In 2020, Norway received the National Artificial Intelligence (AI) Strategy. According to the strategy, “Norway can take a leading position in the application of artificial intelligence, especially in areas where we already have good conditions and strong environments, such as health, oil and gas, energy, marine and offshore industry, and the public sector.”
Two years into this strategy, a number of private and public companies are still struggling to create value by introducing artificial intelligence into their daily operations. The government seems to have put the strategy in the drawer. For example, none of the 100 “concrete” measures included in the government’s roadmap to boosting the green industry relate to the use or development of AI. Despite the fact that we know that the fulfillment of the same industrial promise depends entirely on it.
At the same time, we see that small businesses (startups) are much faster to assess and adopt AI, but in return often lack the resources to access the necessary talent and data.
A number of private and public companies are still struggling to create value by introducing artificial intelligence into their daily operations. The government seems to have put the strategy in the drawer.
Silos and isolation
Many, especially large companies, face challenges in implementing AI in their organizations. Most initiatives are usually done at the departmental level, which often means internal “isolation” and a lack of coordination. The point is that these initiatives are often scattered – not a clear strategy that management and the board of directors adopt.
Norway has one of the largest consulting environments in the Nordic countries, which is reflected in the fact that almost half of the technology experts in Norwegian companies are consultants from different consulting houses.
Often, such “isolated” initiatives are implemented with the help of external resources that have relevant expertise in the field of AI. Norway has one of the largest consulting environments in the Nordic countries, which is reflected in the fact that almost half of the technology experts in Norwegian companies are consultants from different consulting houses. When used correctly, this can provide significant value, because you can then access state-of-the-art specialist expertise adapted to the projects you want to undertake, and with the combined teams, the expertise can be transferred to your own organisation.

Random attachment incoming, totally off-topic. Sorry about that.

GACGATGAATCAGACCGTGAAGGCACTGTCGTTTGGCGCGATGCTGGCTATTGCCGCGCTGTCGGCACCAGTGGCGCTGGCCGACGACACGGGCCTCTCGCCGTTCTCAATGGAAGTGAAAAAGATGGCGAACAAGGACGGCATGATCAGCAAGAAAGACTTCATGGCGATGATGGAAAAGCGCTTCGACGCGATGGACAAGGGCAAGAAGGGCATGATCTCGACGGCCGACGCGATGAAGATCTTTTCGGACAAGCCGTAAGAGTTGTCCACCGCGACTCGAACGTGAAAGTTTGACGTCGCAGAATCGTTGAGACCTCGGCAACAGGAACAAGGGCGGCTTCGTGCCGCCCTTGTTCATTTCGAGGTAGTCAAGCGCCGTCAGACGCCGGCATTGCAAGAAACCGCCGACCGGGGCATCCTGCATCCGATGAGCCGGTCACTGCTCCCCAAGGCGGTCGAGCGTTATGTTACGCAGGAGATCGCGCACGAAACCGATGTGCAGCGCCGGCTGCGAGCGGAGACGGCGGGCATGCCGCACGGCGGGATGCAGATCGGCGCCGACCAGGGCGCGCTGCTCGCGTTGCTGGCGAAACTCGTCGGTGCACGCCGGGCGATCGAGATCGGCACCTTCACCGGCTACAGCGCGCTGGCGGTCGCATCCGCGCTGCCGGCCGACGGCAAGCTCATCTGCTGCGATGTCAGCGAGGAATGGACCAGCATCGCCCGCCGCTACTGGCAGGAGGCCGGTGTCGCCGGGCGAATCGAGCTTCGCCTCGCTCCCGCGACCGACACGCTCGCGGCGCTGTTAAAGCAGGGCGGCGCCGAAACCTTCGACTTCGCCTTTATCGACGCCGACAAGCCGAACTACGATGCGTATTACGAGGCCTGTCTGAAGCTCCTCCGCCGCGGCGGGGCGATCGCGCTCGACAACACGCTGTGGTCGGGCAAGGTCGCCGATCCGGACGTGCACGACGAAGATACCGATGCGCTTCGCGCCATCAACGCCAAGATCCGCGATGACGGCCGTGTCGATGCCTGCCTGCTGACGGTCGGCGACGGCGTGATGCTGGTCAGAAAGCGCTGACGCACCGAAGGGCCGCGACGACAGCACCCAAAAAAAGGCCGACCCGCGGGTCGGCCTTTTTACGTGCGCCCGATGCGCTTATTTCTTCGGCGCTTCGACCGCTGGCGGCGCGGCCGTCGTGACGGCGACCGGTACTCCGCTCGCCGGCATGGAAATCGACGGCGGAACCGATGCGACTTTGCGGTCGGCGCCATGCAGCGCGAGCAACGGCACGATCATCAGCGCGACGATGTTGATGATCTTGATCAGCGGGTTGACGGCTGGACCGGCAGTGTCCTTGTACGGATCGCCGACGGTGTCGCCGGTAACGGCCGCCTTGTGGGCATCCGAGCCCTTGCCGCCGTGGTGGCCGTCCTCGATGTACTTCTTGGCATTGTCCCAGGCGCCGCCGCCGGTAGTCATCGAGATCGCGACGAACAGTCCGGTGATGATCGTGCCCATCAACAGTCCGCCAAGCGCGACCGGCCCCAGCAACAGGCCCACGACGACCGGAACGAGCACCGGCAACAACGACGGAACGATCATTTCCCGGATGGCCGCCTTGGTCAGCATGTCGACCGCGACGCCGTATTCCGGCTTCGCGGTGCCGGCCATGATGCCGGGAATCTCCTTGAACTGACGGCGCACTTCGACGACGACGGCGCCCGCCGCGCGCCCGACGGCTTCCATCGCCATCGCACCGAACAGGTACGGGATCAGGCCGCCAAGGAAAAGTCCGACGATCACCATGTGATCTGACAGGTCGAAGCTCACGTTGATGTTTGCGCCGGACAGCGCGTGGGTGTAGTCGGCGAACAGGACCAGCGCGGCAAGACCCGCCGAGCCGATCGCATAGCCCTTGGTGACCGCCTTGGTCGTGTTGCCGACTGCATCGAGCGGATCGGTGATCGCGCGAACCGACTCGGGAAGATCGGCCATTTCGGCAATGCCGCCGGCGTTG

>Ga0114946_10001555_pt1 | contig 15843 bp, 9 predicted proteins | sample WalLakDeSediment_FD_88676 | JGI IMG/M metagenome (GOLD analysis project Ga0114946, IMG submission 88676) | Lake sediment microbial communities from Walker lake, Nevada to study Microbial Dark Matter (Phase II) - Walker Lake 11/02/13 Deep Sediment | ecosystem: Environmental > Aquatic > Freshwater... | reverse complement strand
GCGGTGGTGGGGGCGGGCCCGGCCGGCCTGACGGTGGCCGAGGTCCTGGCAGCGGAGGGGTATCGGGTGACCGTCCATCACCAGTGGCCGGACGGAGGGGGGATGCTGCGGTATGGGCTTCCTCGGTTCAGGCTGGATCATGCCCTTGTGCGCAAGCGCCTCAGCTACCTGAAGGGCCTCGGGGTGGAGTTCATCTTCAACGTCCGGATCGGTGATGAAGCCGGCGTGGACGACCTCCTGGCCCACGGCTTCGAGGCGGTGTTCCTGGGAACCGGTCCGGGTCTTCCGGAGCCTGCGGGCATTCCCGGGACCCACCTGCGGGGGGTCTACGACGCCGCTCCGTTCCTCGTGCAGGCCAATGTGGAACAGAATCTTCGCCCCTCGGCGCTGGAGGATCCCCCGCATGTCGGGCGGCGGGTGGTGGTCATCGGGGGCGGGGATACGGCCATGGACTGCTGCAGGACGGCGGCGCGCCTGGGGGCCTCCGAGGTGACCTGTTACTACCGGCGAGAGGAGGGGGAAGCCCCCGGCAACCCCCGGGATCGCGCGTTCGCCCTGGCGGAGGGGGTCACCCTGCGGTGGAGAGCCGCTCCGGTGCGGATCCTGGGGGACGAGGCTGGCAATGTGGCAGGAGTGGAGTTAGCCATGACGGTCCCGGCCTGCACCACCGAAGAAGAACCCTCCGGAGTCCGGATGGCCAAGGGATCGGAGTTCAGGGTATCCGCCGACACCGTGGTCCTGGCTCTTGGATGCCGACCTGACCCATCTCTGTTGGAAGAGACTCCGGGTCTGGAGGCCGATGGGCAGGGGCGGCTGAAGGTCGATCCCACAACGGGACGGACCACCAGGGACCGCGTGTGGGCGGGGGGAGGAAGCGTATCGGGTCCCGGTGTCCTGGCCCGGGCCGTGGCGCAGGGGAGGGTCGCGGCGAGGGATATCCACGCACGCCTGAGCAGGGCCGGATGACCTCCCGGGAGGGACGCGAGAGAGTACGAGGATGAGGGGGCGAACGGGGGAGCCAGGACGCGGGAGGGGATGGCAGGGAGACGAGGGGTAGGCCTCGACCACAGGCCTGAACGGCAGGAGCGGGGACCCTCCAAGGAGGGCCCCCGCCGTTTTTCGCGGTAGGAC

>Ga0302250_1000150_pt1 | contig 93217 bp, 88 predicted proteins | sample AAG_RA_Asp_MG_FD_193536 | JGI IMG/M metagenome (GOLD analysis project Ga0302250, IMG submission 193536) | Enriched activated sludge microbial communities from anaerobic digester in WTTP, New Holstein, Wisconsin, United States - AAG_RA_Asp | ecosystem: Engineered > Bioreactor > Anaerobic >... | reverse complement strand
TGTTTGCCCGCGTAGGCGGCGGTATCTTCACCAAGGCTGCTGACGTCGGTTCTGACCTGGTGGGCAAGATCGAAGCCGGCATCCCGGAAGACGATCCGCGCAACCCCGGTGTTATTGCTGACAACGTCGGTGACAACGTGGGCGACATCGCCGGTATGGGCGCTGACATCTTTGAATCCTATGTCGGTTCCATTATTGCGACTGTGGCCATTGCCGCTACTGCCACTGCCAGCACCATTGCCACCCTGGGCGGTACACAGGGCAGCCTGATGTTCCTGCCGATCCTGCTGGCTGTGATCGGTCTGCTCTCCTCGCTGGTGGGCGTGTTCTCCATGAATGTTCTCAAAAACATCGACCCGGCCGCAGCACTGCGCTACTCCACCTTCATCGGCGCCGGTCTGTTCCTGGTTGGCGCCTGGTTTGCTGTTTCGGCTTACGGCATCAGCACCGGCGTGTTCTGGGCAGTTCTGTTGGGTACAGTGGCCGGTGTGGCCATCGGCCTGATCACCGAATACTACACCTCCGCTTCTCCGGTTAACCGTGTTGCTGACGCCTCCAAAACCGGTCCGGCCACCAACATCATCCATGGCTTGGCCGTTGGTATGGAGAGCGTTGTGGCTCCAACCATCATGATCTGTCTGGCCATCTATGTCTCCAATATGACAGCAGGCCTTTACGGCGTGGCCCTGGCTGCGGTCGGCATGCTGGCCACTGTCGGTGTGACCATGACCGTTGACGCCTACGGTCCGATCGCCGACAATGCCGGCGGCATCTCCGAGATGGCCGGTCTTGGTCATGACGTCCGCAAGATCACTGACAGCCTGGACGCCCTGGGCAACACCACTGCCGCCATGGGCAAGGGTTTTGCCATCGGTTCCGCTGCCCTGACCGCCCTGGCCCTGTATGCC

But if individual AI projects are not rooted in an overall AI strategy, then the projects led by the consultant will only become “silos” projects without having the opportunity to realize the potential that exists.
What does it take to succeed in an AI strategy?
One realization is that the AI community got off to a bit of a false start by introducing AI as something new and exciting it was quick to adopt. Initially, quite a few projects arose as a result of “we have to keep pace”, without adequately assessing the type of added value.
The lesson is that graduating in AI must start at the top. This type of restructuring and modernization requires careful study and discussion in management. The most important trade-offs are how AI can change and enhance value creation, and how the business model will change accordingly. Norway has the potential to become a leading country in the field of artificial intelligence. But it starts with both the management of the relevant companies and the government’s understanding of what and why.
CEO of ICT Norway
CEO of Simula Consulting
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